2006 Film Year in Review

dir: Andrew Moshos

It was the best of years, it was the blurst of years, to quote Mr Burns from The Simpsons reading something written by one of thousands of monkeys typing away at thousands of typewriters. There were a few really good films this year, a lot of crappy films, but there were a lot of mediocre films too. Mediocre movies are worse than outright shite movies.

The industry supports its sluggardly, Jabba the Hutt-like self with the sheer quantity of stuff that it pumps out, never its quality, and is utterly dependent upon our compulsive need to distract ourselves from the fact that we are all going to die soon. The more shlubs like me keep trying to watch everything that gets made, the more content the Hutts are that the public is dumb enough to keep handing over their money in vast quantities.

So, in a way, it’s my fault that more crappy films keep coming out.

Still, I got to see a lot of films I liked this year, and less that made me want to unleash an apocalypse of brimstone and wasabi on the film making world.

As I have said before, there is no pretence to objectivity or some authoritative stance on my part. My opinion is no more accurate or verifiably 'correct' than anyone else's including yours, and I don't claim to be a film expert in any way possessed of superior faculties or aesthetic sense than any of you. So everything comes with the healthy proviso of being in my not so humble opinion.

So enjoy, or not, it's up to you.

Best action / drama / men acting like men film: The Departed. Not being a huge fan of Infernal Affairs, I had low expectations of Scorsese and his cast of thousands making this Hollywood via Boston remake. I was amazed. Great dialogue and decent actors acting with the poise and desperation of the guy trying to pick up at a bar just before closing time.

Runner up: Exiled, the Johnny To film from Hong Kong (via Macau). The gun fu flicks from the late 80s early 90s are back, baby, and they’re better than ever. And Casino Royale. Daniel Craig is the best Bond since Connery in his hey day, and, against all expectations, makes the Bond franchise interesting and entertaining again.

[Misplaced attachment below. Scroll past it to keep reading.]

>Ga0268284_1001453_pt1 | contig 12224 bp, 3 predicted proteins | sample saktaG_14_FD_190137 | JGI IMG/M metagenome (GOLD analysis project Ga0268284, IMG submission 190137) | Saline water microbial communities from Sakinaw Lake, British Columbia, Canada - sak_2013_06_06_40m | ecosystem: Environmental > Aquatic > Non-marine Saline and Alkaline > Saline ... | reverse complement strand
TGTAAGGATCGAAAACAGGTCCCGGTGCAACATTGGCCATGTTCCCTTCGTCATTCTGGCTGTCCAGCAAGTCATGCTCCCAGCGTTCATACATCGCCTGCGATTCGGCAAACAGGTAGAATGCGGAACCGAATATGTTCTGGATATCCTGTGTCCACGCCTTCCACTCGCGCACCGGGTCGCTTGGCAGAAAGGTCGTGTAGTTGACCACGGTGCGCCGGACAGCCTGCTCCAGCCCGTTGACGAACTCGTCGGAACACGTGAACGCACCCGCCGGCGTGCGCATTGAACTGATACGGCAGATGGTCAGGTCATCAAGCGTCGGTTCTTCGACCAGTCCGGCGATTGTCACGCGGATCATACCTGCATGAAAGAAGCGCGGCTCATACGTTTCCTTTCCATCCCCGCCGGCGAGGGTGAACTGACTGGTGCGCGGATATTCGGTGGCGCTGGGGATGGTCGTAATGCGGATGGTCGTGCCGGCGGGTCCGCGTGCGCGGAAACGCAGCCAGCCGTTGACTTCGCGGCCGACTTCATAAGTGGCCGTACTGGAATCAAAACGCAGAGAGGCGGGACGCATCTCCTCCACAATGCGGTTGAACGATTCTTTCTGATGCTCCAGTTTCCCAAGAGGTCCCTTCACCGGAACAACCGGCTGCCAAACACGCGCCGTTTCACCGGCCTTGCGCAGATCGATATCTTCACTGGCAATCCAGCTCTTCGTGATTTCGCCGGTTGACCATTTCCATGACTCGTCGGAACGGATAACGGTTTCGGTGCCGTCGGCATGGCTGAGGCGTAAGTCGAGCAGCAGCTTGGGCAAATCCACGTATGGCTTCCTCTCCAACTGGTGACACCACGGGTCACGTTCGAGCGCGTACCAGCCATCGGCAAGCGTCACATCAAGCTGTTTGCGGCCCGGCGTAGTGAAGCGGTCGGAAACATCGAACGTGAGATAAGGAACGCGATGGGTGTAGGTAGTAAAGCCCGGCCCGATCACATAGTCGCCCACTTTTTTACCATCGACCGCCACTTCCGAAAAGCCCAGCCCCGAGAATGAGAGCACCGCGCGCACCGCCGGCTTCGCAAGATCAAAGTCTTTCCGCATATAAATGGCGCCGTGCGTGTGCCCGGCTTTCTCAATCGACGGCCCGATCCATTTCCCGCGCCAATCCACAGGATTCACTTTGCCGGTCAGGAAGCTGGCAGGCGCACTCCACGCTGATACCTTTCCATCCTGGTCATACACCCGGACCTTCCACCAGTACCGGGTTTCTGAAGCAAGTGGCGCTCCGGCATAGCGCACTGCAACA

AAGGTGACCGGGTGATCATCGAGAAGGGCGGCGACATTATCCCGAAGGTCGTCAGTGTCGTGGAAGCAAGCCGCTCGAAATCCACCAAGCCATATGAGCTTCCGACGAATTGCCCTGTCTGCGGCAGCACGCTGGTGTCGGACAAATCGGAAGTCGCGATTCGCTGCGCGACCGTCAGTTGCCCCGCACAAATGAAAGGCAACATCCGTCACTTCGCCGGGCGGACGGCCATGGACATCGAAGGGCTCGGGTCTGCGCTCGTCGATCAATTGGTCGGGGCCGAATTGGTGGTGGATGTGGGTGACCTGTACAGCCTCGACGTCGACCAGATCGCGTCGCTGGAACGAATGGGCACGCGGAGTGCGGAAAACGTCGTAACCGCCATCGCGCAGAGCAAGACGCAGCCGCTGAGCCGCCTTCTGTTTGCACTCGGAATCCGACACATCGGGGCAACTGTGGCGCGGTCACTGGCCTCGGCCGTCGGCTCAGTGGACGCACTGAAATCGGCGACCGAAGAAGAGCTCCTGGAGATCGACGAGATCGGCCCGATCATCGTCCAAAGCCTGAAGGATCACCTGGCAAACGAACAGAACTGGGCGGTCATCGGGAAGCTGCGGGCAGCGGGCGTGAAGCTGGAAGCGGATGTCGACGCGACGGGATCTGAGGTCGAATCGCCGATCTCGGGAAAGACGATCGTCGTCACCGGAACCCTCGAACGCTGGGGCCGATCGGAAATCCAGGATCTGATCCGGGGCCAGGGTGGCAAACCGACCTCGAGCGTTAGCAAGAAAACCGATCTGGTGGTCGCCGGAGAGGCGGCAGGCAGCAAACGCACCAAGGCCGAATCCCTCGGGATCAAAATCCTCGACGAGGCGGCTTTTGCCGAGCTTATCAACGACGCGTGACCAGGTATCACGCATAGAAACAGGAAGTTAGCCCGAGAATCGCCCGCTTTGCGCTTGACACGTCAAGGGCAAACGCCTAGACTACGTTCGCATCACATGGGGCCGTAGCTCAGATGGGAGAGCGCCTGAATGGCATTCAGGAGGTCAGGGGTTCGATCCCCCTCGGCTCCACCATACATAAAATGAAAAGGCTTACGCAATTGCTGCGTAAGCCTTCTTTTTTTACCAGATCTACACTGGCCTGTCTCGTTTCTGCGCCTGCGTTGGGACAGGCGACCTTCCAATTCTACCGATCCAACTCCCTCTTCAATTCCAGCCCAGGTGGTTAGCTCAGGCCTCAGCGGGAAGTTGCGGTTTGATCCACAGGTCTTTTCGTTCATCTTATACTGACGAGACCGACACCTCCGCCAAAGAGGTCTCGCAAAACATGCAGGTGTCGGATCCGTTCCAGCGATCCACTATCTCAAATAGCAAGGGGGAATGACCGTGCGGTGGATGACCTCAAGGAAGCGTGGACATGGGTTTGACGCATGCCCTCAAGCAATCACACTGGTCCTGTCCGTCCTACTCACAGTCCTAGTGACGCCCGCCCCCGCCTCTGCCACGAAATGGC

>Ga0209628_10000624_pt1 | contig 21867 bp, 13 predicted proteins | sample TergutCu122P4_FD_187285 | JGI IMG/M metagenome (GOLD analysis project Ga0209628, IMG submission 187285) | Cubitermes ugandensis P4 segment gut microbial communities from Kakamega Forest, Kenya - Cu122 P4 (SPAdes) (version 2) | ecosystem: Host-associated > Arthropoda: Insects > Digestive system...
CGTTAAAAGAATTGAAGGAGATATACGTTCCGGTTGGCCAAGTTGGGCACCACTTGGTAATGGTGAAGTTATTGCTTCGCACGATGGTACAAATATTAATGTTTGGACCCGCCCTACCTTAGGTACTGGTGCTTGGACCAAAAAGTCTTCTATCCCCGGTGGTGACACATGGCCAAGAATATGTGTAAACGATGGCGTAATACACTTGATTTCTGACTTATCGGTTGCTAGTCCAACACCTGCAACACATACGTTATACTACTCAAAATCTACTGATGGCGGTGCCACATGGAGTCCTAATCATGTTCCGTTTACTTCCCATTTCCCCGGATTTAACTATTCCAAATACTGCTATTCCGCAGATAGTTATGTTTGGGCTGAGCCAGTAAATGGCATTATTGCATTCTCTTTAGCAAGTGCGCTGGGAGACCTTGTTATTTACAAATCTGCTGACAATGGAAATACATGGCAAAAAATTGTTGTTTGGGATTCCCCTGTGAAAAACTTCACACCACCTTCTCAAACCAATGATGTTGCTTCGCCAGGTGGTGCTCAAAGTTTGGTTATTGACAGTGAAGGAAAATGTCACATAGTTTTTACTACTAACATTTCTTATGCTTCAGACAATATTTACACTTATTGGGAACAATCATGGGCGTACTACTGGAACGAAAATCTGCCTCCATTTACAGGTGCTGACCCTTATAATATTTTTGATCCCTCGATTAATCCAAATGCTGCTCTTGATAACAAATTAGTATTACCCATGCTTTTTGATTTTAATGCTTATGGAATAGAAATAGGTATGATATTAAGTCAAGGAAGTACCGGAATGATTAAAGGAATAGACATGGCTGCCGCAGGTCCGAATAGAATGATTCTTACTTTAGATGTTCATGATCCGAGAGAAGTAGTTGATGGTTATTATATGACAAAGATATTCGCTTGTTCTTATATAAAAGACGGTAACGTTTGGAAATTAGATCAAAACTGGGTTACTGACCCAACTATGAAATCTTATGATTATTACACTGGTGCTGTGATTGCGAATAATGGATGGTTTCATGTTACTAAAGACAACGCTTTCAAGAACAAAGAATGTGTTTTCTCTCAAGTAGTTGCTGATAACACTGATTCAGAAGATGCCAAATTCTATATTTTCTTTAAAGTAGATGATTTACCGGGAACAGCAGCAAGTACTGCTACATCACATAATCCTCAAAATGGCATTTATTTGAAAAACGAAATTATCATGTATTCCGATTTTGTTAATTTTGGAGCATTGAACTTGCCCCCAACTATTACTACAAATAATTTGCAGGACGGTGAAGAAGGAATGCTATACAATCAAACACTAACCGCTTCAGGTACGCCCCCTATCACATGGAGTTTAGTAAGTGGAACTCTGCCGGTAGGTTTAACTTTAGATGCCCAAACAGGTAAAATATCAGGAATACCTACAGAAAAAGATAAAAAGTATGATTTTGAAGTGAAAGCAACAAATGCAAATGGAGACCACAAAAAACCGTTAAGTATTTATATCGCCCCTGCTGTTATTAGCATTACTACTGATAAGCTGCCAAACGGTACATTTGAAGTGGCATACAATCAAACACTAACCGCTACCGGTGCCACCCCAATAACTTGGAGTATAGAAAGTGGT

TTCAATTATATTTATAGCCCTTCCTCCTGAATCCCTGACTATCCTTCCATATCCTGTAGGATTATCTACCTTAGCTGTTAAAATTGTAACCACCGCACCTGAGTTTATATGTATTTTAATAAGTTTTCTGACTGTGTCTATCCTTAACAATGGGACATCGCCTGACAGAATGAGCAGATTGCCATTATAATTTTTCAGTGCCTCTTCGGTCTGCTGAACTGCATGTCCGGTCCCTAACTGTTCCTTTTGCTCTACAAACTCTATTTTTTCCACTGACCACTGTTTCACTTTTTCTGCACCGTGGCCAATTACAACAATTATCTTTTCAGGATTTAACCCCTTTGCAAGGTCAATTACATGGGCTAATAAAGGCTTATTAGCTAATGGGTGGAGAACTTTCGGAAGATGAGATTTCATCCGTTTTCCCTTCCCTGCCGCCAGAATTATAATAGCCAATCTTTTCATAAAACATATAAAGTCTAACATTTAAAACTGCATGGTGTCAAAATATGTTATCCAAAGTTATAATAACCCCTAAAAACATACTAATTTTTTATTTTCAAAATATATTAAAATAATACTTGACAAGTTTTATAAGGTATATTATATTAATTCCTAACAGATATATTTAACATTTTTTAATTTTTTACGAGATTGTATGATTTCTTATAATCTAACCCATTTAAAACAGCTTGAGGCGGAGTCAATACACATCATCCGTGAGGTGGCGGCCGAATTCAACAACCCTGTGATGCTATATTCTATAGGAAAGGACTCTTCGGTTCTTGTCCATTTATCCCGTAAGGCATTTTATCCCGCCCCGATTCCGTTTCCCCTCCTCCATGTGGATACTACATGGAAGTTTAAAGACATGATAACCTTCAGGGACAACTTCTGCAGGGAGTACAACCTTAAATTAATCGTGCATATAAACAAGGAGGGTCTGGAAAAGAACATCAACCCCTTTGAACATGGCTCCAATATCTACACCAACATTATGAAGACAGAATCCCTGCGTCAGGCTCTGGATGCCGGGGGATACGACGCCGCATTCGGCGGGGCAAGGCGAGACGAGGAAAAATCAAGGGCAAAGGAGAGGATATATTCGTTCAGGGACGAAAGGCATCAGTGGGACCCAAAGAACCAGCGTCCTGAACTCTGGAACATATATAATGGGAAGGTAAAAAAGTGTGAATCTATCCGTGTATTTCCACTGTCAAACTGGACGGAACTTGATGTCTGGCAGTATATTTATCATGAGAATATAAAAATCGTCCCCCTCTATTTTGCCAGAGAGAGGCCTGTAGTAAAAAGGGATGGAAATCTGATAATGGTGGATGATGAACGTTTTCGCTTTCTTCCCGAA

The "I Thought I Just Saw Something" Best Horror Film award goes to The Descent. It’s rare that you can complement a film for being reasonably intelligent, ultra violent and gruesome, terrifying and claustrophobic, and having a cast of women whose job it isn’t to just look pretty and get their tops wet so that they can run around screaming with their breasts bouncing around all over the place. This film worked on the heap of levels that it needed to in order to make it not just a great little horror film, but a good film overall.

Honorary mention / guilty pleasure: Hostel, Slither for their cheesy enjoyability.

Lamest horror shemozzles: The awful Wicker Man remake, the pointless and dull Hills Have Eyes remake, the misconceived Texas Chainsaw Massacre: The Beginning prequel (except for R. Lee Ermey). There’s just something about remakes.

The "My Gods, This Flick was Actually Funny" Award for Best Comedy goes to Little Miss Sunshine. It sounds like another generic flick about a dysfunctional family learning to be all functional through triumph, tragedy and hugging, but it manages to become more than the sum of its quirky parts. Solid performances from a good cast made this little gem a pleasure to sit through, and it built upon the good will it earns from its breezy beginning. You’ve never had so much fun watching an 8 year old dance to Super Freak.

Honorary Mention: Thank You for Smoking, and Borat: Cultural Learnings of America for Make Benefit Glorious Nation of Kazakhstan or whatever the fuck it is called is still a human rights atrocity, but still funny. Sasha Baron Cohen’s remarks at the recent Golden Globe awards perfectly mirror the rich vein of obscenity he remains happy to dig into. He informed the audience, upon receiving an award, that he got to see much of the beauty of America whilst making the film, but also its dark places. The places he was referring to were the anus and testicles of his obese co-star Ken Davitian. Classy.